An "unreserved apology" had been issued by the government to the family of a woman who was sent a letter encouraging her to find work even though she has been in a coma for two months.
Speaking in the Commons, the Minister for Disabled People Mike Penning said things had clearly "gone wrong".
Sheila Holt, from Rochdale, was invited to "intensive job-focused activity".
Rochdale MP Simon Danczuk said the Department of Work and Pensions (DWP) was hounding disabled people.
Sheila Holt's case was highlighted by Mr Danczuk during a debate on the effects of welfare reform on the sick and disabled.
Mr Danczuk said: "Sheila has suffered from severe bipolar [disorder] since childhood and regularly has traumatic experiences.
"She has not been in employment since she was 16 years old.
However she was pushed into the Work Programme before Christmas and she was finding it extremely difficult."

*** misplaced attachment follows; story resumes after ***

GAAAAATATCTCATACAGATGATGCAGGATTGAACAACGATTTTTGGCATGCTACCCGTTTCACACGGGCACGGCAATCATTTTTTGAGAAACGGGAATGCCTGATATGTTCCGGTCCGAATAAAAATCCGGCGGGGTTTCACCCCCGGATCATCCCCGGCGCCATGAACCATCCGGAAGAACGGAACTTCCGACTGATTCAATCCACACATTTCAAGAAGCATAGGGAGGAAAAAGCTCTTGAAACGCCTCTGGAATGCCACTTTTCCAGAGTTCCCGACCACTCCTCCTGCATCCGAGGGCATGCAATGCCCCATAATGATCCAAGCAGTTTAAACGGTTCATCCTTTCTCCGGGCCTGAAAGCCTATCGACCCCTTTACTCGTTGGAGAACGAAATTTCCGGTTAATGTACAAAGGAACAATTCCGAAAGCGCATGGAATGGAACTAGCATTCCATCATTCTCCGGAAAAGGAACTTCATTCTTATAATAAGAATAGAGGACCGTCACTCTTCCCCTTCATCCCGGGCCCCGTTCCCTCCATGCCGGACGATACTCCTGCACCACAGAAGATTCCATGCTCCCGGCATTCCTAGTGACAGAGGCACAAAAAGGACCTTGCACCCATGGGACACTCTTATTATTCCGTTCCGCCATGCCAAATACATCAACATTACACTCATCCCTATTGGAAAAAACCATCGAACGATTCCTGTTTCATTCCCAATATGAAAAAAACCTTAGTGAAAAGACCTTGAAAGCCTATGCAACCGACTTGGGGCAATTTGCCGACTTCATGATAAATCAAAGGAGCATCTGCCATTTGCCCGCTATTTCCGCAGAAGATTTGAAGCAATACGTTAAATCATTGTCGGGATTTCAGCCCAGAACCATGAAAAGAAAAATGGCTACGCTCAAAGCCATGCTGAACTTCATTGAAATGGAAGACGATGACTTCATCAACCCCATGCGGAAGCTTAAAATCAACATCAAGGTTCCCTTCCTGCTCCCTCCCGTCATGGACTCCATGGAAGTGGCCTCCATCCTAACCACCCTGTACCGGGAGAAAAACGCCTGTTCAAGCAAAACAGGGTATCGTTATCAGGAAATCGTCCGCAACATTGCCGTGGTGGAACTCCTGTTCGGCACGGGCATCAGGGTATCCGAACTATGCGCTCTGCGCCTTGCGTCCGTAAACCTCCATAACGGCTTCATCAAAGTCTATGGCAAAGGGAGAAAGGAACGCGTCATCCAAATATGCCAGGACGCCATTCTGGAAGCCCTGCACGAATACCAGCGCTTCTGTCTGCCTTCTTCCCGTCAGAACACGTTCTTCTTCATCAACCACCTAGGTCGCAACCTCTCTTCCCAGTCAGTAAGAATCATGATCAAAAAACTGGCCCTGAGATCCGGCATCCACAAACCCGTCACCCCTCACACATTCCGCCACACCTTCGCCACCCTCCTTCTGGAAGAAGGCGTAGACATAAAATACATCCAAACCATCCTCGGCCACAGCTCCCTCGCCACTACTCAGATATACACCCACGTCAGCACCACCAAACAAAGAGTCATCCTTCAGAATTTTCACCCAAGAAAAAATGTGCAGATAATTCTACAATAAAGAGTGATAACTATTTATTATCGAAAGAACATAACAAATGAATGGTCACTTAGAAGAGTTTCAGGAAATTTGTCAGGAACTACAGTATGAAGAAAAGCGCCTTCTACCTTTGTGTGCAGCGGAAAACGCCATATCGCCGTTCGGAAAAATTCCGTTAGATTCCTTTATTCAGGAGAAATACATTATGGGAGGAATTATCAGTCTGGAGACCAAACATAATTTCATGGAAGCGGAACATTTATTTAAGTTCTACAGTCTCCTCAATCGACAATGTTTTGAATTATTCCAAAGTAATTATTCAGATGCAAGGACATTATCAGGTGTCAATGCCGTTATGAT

He said members of her family repeatedly informed Seetec, a contractor carrying out work capability assessments for the DWP, that she was not well "but they continued to get harassed by those organisations".
Ms Holt's father Ken said her last job was 27 years ago and last year she was forced to go on a job-seeking course for eight days.
After each day she became more and more agitated until she "cracked" her father said, and was hospitalised following a "manic episode".
But while in hospital she suffered a heart attack on 17 December last year and is still in a coma after suffering brain damage.
He said: "If they had left her alone she would not be in this condition. They were threatening her with cuts and she needs the benefits.
"I just believe it's all wrong, you should be chasing the people who are fit, get them to work, not them that are not fit. It's outrageous."
Mr Penning said: "I apologise, unreservedly, to the family as the minister responsible.
"The family have every right to be aggrieved and I hope she makes a full recovery."